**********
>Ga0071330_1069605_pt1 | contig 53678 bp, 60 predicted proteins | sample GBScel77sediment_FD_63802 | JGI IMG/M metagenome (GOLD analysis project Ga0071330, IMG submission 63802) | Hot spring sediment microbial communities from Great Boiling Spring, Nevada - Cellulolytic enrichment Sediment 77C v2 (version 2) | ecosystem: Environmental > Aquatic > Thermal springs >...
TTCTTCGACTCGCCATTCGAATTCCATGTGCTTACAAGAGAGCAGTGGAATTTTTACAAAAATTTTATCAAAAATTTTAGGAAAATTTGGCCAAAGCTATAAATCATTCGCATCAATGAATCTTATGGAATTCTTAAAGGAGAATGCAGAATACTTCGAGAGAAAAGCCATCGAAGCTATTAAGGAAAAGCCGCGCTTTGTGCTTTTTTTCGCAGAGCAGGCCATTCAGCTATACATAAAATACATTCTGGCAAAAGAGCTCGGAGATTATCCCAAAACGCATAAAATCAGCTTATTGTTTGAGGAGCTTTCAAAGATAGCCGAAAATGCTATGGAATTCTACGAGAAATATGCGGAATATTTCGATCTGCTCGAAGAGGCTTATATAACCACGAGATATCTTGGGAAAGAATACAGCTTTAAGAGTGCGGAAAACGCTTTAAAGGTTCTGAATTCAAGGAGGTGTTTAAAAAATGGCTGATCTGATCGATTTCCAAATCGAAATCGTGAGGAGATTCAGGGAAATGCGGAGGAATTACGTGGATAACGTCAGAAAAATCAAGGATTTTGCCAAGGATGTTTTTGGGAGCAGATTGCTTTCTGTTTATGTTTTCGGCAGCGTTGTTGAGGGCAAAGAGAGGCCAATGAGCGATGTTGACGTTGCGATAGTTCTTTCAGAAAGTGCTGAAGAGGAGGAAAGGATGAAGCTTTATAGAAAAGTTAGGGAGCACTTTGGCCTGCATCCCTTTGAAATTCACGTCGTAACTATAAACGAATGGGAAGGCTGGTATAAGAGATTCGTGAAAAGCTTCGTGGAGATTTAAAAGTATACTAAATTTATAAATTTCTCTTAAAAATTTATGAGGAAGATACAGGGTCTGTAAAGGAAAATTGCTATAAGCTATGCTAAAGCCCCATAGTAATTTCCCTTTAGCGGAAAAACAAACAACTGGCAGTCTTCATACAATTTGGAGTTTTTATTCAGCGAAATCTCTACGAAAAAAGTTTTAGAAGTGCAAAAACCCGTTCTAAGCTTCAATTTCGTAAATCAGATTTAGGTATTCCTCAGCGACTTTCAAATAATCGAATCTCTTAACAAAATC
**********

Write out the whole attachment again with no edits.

>Ga0071330_1069605_pt1 | contig 53678 bp, 60 predicted proteins | sample GBScel77sediment_FD_63802 | JGI IMG/M metagenome (GOLD analysis project Ga0071330, IMG submission 63802) | Hot spring sediment microbial communities from Great Boiling Spring, Nevada - Cellulolytic enrichment Sediment 77C v2 (version 2) | ecosystem: Environmental > Aquatic > Thermal springs >...
TTCTTCGACTCGCCATTCGAATTCCATGTGCTTACAAGAGAGCAGTGGAATTTTTACAAAAATTTTATCAAAAATTTTAGGAAAATTTGGCCAAAGCTATAAATCATTCGCATCAATGAATCTTATGGAATTCTTAAAGGAGAATGCAGAATACTTCGAGAGAAAAGCCATCGAAGCTATTAAGGAAAAGCCGCGCTTTGTGCTTTTTTTCGCAGAGCAGGCCATTCAGCTATACATAAAATACATTCTGGCAAAAGAGCTCGGAGATTATCCCAAAACGCATAAAATCAGCTTATTGTTTGAGGAGCTTTCAAAGATAGCCGAAAATGCTATGGAATTCTACGAGAAATATGCGGAATATTTCGATCTGCTCGAAGAGGCTTATATAACCACGAGATATCTTGGGAAAGAATACAGCTTTAAGAGTGCGGAAAACGCTTTAAAGGTTCTGAATTCAAGGAGGTGTTTAAAAAATGGCTGATCTGATCGATTTCCAAATCGAAATCGTGAGGAGATTCAGGGAAATGCGGAGGAATTACGTGGATAACGTCAGAAAAATCAAGGATTTTGCCAAGGATGTTTTTGGGAGCAGATTGCTTTCTGTTTATGTTTTCGGCAGCGTTGTTGAGGGCAAAGAGAGGCCAATGAGCGATGTTGACGTTGCGATAGTTCTTTCAGAAAGTGCTGAAGAGGAGGAAAGGATGAAGCTTTATAGAAAAGTTAGGGAGCACTTTGGCCTGCATCCCTTTGAAATTCACGTCGTAACTATAAACGAATGGGAAGGCTGGTATAAGAGATTCGTGAAAAGCTTCGTGGAGATTTAAAAGTATACTAAATTTATAAATTTCTCTTAAAAATTTATGAGGAAGATACAGGGTCTGTAAAGGAAAATTGCTATAAGCTATGCTAAAGCCCCATAGTAATTTCCCTTTAGCGGAAAAACAAACAACTGGCAGTCTTCATACAATTTGGAGTTTTTATTCAGCGAAATCTCTACGAAAAAAGTTTTAGAAGTGCAAAAACCCGTTCTAAGCTTCAATTTCGTAAATCAGATTTAGGTATTCCTCAGCGACTTTCAAATAATCGAATCTCTTAACAAAATC